Handmade Jewelry Basics – What is a Cone Finding?

Accelerate your progress toward jewelry professionalism by learning the terminology of different jewelry-making components. Converse easily with fellow jewelry makers, locate potential suppliers faster and boost your jewelry-making reputation by using correct terminology.

Definition of a Jewelry Finding

A "jewelry finding" is a component of jewelry less than a finished piece.

What is a Cone?

A cone is a three-dimensional jewelry finding that provides a taper from the larger size of a jewelry piece to a smaller size near the ends of the same piece.

Basic Cones

A classic cone finding has a small round hole at the top and a large round hole at the bottom; it is hollow inside and the walls are usually smooth.

Fancy Cones

The basic principle of tapering from large to small still applies, but fancier cones may have textured surfaces or filigree surfaces.

Cone Materials

Cones are available in the noble metals (gold, sterling silver and platinum). However, most DIY jewelry projects will use cones made of gold-filled, sterling silver, silver-plated, antique brass, bright copper, antique copper, gunmetal, imitation rhodium and nickel.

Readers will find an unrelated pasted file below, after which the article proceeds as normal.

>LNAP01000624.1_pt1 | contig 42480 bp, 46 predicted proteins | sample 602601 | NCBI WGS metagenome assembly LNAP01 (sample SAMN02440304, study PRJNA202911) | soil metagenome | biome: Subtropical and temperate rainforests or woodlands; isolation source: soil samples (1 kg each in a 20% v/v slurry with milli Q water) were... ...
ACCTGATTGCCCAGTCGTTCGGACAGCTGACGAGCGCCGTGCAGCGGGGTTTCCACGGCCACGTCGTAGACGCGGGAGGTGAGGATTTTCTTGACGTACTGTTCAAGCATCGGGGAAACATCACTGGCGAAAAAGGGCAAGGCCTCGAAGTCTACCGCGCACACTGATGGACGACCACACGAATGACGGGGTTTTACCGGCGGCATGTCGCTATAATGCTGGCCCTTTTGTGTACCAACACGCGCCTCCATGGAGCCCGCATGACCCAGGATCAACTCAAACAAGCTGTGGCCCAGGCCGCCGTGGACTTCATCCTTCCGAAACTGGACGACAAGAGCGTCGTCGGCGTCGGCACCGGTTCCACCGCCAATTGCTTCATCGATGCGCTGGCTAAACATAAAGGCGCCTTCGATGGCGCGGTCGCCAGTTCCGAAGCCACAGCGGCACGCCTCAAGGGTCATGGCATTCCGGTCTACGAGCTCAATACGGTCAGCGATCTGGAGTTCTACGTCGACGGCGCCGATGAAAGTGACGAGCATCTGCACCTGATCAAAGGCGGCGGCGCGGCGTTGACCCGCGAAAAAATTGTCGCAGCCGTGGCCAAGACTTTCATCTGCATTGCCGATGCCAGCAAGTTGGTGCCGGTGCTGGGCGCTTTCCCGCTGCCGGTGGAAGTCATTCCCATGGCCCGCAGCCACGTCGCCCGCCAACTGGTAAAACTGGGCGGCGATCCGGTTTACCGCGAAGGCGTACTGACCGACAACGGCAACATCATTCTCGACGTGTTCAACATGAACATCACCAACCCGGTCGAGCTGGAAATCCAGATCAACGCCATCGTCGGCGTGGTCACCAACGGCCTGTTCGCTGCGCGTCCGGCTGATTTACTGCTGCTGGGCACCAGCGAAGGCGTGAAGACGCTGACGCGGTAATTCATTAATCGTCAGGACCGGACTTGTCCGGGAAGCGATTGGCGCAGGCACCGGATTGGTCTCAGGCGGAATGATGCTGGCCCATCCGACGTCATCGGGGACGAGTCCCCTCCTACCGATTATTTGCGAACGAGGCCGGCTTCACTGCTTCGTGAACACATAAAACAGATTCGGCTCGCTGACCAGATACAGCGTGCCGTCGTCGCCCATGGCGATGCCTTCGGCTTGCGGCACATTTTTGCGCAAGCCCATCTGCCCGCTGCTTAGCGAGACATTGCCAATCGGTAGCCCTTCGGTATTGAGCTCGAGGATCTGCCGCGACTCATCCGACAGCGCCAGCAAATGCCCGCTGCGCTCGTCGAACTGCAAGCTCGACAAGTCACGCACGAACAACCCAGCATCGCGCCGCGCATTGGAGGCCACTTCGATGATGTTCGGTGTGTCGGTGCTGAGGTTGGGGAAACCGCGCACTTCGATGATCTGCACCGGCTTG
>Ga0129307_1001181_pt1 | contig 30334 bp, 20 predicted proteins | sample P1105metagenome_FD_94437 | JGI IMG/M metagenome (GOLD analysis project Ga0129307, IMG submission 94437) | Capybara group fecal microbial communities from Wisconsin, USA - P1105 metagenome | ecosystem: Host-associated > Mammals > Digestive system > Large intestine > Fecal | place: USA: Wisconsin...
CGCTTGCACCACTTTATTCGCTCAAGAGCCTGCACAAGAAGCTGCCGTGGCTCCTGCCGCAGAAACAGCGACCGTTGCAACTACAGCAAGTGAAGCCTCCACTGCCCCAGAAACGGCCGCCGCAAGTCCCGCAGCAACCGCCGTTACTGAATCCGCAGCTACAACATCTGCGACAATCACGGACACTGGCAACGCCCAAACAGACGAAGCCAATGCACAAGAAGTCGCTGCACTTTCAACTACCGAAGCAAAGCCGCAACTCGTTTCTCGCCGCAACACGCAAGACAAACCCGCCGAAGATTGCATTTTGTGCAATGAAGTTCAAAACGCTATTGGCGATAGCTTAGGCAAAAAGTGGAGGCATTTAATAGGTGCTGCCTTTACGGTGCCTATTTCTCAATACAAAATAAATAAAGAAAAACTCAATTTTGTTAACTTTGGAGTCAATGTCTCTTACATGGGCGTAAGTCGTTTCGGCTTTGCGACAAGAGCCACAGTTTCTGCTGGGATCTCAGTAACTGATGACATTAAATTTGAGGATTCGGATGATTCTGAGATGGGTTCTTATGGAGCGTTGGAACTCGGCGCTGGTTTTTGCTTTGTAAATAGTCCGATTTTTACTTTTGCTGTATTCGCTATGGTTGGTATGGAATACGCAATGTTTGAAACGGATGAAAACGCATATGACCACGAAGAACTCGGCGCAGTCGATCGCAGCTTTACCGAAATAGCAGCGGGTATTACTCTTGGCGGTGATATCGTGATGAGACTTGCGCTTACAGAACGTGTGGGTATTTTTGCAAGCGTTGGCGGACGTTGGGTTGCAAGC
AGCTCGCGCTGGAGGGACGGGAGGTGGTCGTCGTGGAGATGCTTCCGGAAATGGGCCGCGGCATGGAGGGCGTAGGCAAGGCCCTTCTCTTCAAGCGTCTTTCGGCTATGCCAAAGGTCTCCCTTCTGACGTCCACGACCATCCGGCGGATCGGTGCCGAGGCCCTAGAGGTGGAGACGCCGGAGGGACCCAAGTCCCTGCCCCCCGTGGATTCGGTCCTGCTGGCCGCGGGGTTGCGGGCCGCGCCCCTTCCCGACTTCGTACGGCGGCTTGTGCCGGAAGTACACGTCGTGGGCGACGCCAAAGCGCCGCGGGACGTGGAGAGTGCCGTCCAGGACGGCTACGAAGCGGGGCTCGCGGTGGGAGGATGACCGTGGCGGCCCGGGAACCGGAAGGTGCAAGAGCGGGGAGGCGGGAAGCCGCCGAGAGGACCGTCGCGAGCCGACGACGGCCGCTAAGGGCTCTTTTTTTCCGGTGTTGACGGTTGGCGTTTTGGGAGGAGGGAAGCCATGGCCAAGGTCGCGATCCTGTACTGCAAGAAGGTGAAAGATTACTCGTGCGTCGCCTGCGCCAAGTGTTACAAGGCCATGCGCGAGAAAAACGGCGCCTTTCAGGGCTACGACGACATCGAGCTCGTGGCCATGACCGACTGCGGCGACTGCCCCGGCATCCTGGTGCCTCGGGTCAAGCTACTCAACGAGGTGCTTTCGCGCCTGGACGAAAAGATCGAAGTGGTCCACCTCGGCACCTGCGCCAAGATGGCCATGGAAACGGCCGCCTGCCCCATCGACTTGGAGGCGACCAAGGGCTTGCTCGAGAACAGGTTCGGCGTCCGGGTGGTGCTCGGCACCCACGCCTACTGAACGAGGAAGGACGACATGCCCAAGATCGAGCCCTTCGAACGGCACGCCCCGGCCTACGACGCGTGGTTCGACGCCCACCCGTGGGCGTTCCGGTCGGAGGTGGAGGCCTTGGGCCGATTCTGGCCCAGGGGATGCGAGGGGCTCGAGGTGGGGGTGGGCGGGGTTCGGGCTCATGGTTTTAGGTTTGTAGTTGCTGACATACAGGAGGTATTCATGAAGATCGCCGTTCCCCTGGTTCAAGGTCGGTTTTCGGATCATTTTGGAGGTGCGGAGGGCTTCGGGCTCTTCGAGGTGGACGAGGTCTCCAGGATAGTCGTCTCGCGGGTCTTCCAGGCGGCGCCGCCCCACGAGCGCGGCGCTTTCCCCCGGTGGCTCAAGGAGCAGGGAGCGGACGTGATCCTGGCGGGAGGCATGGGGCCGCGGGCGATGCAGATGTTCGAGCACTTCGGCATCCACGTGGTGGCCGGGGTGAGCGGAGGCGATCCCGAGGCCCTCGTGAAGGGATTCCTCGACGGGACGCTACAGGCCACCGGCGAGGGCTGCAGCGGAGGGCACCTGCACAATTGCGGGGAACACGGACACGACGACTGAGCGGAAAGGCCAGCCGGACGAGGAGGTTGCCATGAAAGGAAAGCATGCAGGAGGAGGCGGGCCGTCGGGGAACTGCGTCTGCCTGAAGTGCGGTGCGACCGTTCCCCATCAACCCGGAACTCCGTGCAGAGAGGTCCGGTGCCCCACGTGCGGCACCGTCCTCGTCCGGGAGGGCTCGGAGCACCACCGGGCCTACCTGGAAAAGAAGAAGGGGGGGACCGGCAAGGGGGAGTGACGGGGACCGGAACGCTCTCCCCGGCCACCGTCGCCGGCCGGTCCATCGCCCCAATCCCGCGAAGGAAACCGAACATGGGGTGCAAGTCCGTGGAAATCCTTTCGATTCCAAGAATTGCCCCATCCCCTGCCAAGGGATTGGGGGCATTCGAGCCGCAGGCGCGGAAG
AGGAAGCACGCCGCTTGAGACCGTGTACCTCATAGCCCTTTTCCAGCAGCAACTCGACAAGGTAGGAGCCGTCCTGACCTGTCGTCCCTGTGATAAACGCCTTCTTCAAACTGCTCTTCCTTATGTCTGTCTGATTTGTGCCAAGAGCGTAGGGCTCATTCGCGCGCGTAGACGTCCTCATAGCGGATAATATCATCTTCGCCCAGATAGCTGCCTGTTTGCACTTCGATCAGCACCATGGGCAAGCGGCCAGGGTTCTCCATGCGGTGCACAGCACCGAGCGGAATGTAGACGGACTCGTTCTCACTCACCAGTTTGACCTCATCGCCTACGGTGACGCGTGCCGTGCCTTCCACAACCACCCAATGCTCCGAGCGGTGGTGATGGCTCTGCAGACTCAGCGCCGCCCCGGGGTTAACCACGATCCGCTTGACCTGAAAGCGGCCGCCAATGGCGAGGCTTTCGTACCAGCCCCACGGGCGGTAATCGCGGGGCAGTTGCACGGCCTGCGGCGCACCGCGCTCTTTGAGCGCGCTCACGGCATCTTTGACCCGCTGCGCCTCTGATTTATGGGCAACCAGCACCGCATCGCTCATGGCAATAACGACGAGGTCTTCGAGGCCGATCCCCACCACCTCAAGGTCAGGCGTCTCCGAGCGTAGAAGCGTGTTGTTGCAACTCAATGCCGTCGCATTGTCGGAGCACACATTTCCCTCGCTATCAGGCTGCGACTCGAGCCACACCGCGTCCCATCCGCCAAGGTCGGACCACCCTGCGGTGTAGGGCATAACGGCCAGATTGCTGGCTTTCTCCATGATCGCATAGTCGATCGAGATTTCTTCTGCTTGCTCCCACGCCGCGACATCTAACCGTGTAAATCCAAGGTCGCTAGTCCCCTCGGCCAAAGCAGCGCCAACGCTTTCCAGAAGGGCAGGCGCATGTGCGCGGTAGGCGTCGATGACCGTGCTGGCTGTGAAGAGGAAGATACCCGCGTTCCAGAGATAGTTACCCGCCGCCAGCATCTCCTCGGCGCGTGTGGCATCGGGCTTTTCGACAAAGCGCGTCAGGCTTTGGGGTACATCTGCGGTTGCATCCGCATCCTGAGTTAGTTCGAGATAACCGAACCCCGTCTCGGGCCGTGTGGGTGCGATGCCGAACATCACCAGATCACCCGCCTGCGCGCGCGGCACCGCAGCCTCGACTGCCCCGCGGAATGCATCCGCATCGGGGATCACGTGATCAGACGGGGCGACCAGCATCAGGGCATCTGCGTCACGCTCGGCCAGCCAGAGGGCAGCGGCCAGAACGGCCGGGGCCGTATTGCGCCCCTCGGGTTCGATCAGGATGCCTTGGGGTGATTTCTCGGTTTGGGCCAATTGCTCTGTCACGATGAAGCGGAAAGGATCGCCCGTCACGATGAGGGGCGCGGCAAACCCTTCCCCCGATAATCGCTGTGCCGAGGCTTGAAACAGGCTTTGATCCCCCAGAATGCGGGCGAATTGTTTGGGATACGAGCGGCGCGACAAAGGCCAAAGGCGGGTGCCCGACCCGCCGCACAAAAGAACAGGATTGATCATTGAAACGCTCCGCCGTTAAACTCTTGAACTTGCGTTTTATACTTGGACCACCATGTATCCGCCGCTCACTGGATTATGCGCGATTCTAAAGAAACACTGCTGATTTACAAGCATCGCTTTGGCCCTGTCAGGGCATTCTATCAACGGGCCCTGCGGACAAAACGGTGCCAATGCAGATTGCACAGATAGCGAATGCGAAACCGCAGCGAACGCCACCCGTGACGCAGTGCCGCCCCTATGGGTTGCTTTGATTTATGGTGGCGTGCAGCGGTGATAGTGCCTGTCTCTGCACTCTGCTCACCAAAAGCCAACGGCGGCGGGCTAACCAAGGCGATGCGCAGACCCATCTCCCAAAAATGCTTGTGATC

When to Use Cones?

Jewelry designers use cones to hide a transition from multiple strands of chain, bead wire, knotted silk or other jewelry making fiber to a single connection near a jewelry closure (clasp, toggle, s-hook or hook-and-eye). A wire-wrap or eyepin holds multiple strands, then the cone covers the connection point between the strands and the wire wrap. The wire outside of the cone connects to a clasp or an intermediate finding, usually with another wire wrap.

Bead weaves based on Japanese Kumihimo techniques use larger cones to "cap" braided strands.

Alternate Use for Cones

Another use for cones is to simulate angels' robes in angel earrings at holiday times.

Conclusion

Designers who know cones and jewelry findings will present themselves more easily as jewelry professionals.

Author:

Paul Brandon knows cones and writes for OhioBeads.com, which sells bulk jewelry chains and jewelry making findings to the U.S. market.

Article Source: Articlebase.com

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